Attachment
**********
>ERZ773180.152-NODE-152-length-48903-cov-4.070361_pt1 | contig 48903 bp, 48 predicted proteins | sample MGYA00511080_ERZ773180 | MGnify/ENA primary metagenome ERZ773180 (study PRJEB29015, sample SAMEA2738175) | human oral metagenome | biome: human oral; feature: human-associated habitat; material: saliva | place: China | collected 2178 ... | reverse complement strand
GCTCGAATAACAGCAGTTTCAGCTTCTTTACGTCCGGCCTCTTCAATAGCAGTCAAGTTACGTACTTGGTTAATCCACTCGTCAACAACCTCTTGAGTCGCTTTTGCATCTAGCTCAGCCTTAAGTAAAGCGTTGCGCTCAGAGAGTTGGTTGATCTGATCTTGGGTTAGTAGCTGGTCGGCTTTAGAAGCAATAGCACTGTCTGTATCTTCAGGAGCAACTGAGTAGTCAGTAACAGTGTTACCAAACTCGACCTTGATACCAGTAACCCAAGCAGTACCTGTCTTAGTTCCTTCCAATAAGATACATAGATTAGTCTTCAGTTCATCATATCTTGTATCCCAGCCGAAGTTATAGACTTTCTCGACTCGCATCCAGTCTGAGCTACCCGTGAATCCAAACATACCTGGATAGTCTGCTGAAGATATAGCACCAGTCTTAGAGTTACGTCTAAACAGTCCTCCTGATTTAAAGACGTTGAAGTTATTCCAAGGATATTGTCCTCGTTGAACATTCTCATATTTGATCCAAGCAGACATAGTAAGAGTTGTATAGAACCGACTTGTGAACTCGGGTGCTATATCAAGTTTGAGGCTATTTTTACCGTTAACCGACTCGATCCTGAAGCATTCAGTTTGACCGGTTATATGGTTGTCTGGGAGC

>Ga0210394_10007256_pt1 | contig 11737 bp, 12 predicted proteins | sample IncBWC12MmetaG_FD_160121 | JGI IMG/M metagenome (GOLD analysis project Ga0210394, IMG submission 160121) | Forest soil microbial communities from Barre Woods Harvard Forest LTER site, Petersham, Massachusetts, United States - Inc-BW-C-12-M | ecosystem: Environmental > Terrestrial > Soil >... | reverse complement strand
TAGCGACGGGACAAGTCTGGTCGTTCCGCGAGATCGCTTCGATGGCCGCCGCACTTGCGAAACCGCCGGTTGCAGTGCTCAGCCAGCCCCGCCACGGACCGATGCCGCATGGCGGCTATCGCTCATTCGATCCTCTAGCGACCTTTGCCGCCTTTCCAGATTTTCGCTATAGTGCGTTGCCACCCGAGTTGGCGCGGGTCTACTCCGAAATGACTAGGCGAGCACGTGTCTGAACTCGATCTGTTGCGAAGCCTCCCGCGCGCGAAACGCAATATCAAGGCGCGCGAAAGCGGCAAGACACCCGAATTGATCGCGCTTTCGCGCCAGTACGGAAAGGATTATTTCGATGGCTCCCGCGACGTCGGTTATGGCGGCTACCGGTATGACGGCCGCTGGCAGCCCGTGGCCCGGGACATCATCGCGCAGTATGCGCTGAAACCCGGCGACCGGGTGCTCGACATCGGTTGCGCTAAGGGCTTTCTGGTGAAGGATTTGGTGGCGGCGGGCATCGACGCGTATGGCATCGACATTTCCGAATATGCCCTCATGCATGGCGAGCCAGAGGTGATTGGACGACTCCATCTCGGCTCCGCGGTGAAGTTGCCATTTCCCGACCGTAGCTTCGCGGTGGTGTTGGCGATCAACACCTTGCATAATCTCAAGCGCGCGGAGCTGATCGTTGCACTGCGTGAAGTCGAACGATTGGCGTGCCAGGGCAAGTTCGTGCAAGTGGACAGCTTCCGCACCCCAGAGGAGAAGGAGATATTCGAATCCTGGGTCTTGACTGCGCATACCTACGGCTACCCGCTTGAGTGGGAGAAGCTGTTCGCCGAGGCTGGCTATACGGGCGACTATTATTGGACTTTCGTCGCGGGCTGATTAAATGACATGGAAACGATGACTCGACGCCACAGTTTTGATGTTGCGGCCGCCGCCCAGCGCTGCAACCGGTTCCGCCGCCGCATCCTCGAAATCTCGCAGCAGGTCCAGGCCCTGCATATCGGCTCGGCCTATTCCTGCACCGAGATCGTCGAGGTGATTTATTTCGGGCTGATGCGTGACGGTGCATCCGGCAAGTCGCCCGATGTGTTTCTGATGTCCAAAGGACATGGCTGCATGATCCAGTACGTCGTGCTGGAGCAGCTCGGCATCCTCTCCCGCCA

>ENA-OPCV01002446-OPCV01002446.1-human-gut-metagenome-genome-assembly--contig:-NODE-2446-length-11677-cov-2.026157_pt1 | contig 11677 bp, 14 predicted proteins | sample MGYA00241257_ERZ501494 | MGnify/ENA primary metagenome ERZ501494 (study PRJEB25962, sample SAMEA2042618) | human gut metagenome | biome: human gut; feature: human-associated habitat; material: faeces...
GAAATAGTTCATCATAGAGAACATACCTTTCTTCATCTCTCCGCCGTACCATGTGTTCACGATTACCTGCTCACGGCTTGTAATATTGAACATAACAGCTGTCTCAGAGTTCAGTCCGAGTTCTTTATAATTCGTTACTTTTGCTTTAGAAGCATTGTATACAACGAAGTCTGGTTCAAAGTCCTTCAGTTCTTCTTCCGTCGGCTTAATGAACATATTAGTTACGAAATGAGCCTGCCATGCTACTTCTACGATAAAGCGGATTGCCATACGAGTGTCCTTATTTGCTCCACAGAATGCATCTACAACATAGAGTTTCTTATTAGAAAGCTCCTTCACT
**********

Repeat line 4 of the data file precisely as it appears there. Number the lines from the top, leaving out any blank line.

TAGCGACGGGACAAGTCTGGTCGTTCCGCGAGATCGCTTCGATGGCCGCCGCACTTGCGAAACCGCCGGTTGCAGTGCTCAGCCAGCCCCGCCACGGACCGATGCCGCATGGCGGCTATCGCTCATTCGATCCTCTAGCGACCTTTGCCGCCTTTCCAGATTTTCGCTATAGTGCGTTGCCACCCGAGTTGGCGCGGGTCTACTCCGAAATGACTAGGCGAGCACGTGTCTGAACTCGATCTGTTGCGAAGCCTCCCGCGCGCGAAACGCAATATCAAGGCGCGCGAAAGCGGCAAGACACCCGAATTGATCGCGCTTTCGCGCCAGTACGGAAAGGATTATTTCGATGGCTCCCGCGACGTCGGTTATGGCGGCTACCGGTATGACGGCCGCTGGCAGCCCGTGGCCCGGGACATCATCGCGCAGTATGCGCTGAAACCCGGCGACCGGGTGCTCGACATCGGTTGCGCTAAGGGCTTTCTGGTGAAGGATTTGGTGGCGGCGGGCATCGACGCGTATGGCATCGACATTTCCGAATATGCCCTCATGCATGGCGAGCCAGAGGTGATTGGACGACTCCATCTCGGCTCCGCGGTGAAGTTGCCATTTCCCGACCGTAGCTTCGCGGTGGTGTTGGCGATCAACACCTTGCATAATCTCAAGCGCGCGGAGCTGATCGTTGCACTGCGTGAAGTCGAACGATTGGCGTGCCAGGGCAAGTTCGTGCAAGTGGACAGCTTCCGCACCCCAGAGGAGAAGGAGATATTCGAATCCTGGGTCTTGACTGCGCATACCTACGGCTACCCGCTTGAGTGGGAGAAGCTGTTCGCCGAGGCTGGCTATACGGGCGACTATTATTGGACTTTCGTCGCGGGCTGATTAAATGACATGGAAACGATGACTCGACGCCACAGTTTTGATGTTGCGGCCGCCGCCCAGCGCTGCAACCGGTTCCGCCGCCGCATCCTCGAAATCTCGCAGCAGGTCCAGGCCCTGCATATCGGCTCGGCCTATTCCTGCACCGAGATCGTCGAGGTGATTTATTTCGGGCTGATGCGTGACGGTGCATCCGGCAAGTCGCCCGATGTGTTTCTGATGTCCAAAGGACATGGCTGCATGATCCAGTACGTCGTGCTGGAGCAGCTCGGCATCCTCTCCCGCCA